Featured Research

from universities, journals, and other organizations

Divorce May Widen Distance Between Teens, Fathers

Date:
January 11, 2008
Source:
Penn State
Summary:
The typical distancing from parents by adolescents is exacerbated by divorce for fathers, but not for mothers, according to a recent study. Although research demonstrates that fathers' involvement with children has increased in recent decades, mothers continue to do the majority of childcare while fathers are the less involved parent.

The typical distancing from parents by adolescents is exacerbated by divorce for fathers, but not for mothers, according to a recent study published in the Journal of Marriage and Family.

"Historically, teens distance themselves from parents and increase involvement with peers," says co-author Dr. Alan Booth, distinguished professor of sociology, human development and demography at Penn State. "Coupled with divorce, this distancing may result in further declines in father-child closeness."

Although research demonstrates that fathers' involvement with children has increased in recent decades, mothers continue to do the majority of childcare while fathers are the less involved parent.

Parental divorce creates an immense pressure to decrease father-child closeness, supplemented by the many barriers created by a father's physical separation from the children. Fathers, who often are the less involved parent before divorce, would have to increase their investment in the relationship just to maintain pre-divorce levels of closeness, which the vast majority of fathers do not do, according to the study.

"Therefore, fathers are at a disadvantage in closeness to start, and then divorce makes it even more challenging to be close," say the researchers.

The team comprising Mindy Scott of Child Trends and Booth, Valarie King and David Johnson, all faculty at Penn State, examined information reported by high school students participating in the National Longitudinal Study of Adolescent health.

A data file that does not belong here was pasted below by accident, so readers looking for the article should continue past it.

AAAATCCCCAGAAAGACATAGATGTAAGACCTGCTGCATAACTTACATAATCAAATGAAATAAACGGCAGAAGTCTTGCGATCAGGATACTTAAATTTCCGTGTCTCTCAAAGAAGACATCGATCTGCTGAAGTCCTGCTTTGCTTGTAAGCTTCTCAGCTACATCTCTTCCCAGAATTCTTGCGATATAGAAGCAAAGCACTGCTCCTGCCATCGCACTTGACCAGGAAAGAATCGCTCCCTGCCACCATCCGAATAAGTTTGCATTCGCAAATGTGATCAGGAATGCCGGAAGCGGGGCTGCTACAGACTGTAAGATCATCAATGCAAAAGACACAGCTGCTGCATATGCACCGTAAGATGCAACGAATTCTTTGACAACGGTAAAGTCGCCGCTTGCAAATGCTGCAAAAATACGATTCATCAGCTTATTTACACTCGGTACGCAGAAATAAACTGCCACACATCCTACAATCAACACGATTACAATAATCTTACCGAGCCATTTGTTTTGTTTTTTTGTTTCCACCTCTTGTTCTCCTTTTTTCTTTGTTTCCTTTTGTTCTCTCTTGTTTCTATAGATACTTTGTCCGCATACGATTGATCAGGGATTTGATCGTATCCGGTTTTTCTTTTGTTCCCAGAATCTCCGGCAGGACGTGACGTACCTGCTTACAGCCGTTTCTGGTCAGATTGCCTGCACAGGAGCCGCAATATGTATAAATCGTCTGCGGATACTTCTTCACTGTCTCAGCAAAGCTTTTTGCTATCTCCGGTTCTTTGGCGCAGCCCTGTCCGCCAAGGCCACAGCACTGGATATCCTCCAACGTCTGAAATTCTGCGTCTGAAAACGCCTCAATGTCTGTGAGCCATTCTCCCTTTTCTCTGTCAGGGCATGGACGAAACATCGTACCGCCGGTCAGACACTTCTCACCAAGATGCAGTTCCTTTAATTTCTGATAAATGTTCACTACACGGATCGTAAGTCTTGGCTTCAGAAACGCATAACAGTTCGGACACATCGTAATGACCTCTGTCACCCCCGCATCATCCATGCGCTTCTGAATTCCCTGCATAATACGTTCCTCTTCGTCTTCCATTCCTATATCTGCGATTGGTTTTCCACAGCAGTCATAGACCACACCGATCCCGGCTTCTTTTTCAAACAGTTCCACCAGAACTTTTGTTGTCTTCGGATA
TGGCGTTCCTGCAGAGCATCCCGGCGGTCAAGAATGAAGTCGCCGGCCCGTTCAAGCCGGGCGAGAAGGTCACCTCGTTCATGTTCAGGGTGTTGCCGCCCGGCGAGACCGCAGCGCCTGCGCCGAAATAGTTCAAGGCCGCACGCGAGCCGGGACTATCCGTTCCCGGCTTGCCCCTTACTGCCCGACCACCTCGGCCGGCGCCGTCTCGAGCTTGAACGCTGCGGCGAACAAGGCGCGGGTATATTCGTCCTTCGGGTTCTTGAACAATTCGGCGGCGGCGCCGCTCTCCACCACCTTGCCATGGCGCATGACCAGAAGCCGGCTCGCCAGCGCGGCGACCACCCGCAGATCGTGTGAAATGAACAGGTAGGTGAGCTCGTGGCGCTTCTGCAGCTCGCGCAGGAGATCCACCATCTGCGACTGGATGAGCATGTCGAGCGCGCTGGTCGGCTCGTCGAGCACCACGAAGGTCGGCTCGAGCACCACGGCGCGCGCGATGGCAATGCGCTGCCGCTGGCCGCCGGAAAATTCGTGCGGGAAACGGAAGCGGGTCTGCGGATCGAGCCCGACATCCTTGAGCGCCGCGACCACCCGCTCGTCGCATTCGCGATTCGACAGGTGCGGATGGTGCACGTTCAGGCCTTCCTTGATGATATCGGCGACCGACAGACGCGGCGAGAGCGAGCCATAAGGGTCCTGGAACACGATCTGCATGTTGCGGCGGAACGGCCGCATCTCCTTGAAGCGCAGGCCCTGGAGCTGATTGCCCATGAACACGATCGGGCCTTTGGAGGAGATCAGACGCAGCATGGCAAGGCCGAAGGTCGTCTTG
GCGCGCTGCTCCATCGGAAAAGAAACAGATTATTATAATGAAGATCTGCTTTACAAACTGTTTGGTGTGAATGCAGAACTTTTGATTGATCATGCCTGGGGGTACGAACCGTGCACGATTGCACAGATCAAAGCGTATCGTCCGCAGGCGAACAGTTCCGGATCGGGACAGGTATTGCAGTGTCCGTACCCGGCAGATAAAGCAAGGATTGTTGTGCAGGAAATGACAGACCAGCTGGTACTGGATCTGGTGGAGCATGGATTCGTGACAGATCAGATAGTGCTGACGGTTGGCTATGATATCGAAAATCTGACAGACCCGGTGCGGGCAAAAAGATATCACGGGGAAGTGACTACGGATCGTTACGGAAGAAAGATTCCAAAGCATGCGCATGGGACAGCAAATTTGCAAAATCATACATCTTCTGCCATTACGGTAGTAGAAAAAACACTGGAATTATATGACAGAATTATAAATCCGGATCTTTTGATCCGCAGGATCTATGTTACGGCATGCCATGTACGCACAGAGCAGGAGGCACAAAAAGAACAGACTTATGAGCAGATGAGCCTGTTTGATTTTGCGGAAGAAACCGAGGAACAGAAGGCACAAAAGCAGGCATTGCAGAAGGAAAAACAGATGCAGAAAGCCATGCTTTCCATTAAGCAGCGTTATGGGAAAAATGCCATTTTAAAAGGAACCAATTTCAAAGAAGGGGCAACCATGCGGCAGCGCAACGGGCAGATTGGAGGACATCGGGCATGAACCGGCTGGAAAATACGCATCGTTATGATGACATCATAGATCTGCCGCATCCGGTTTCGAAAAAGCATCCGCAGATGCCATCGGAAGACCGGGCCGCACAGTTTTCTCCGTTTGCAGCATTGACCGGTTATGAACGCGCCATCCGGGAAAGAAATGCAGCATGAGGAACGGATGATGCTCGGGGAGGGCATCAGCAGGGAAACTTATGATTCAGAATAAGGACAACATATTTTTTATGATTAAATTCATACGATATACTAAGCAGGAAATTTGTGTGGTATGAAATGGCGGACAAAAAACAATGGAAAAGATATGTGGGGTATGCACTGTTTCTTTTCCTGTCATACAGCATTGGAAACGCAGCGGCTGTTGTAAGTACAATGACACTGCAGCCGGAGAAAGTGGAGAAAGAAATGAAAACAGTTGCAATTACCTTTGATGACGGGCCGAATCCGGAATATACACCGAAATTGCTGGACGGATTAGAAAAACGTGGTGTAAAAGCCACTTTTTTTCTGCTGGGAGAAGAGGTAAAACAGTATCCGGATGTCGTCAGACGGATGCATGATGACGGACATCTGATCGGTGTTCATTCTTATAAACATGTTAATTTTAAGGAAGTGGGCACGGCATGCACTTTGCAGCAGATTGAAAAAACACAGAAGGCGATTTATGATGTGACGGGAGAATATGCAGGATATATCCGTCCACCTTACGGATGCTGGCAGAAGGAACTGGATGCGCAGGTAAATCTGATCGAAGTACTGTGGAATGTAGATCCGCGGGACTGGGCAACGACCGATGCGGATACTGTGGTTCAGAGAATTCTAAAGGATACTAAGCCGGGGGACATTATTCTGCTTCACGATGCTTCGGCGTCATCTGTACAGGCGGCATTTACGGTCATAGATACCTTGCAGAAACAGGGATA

A sub-sample of youth, drawn from a nationally representative sample, was interviewed at the beginning and the end of a five-year period. Reports from youth whose parents remained married were compared with reports from youth whose parents were divorced by end of the period.

Prior to divorce, 71 percent of youth reported being very close to their mothers, while 57 percent reported being very close to their fathers.

The teens' withdrawal from fathers was much more severe among those youths with divorced parents (56 percent) than among those with non-divorced parents (28 percent), the study says.

The proportion of youths who reported a consistently close relationship with their father was much higher among those with still-married parents (48 percent) than among those with divorced parents (25 percent).

There was no significant difference in the change in closeness to mothers reported by youths in either group.

"Those teens who maintained a close relationship with their father had a stronger mother-child bond and a greater sense of well-being, defined as feelings about relationship qualities and perception's of their own qualities and abilities," Booth notes.

He adds, "Future research may look at information directly from the fathers about their evaluation of father-child closeness and his views of opportunities and constraints affecting before and after-divorce closeness with their children."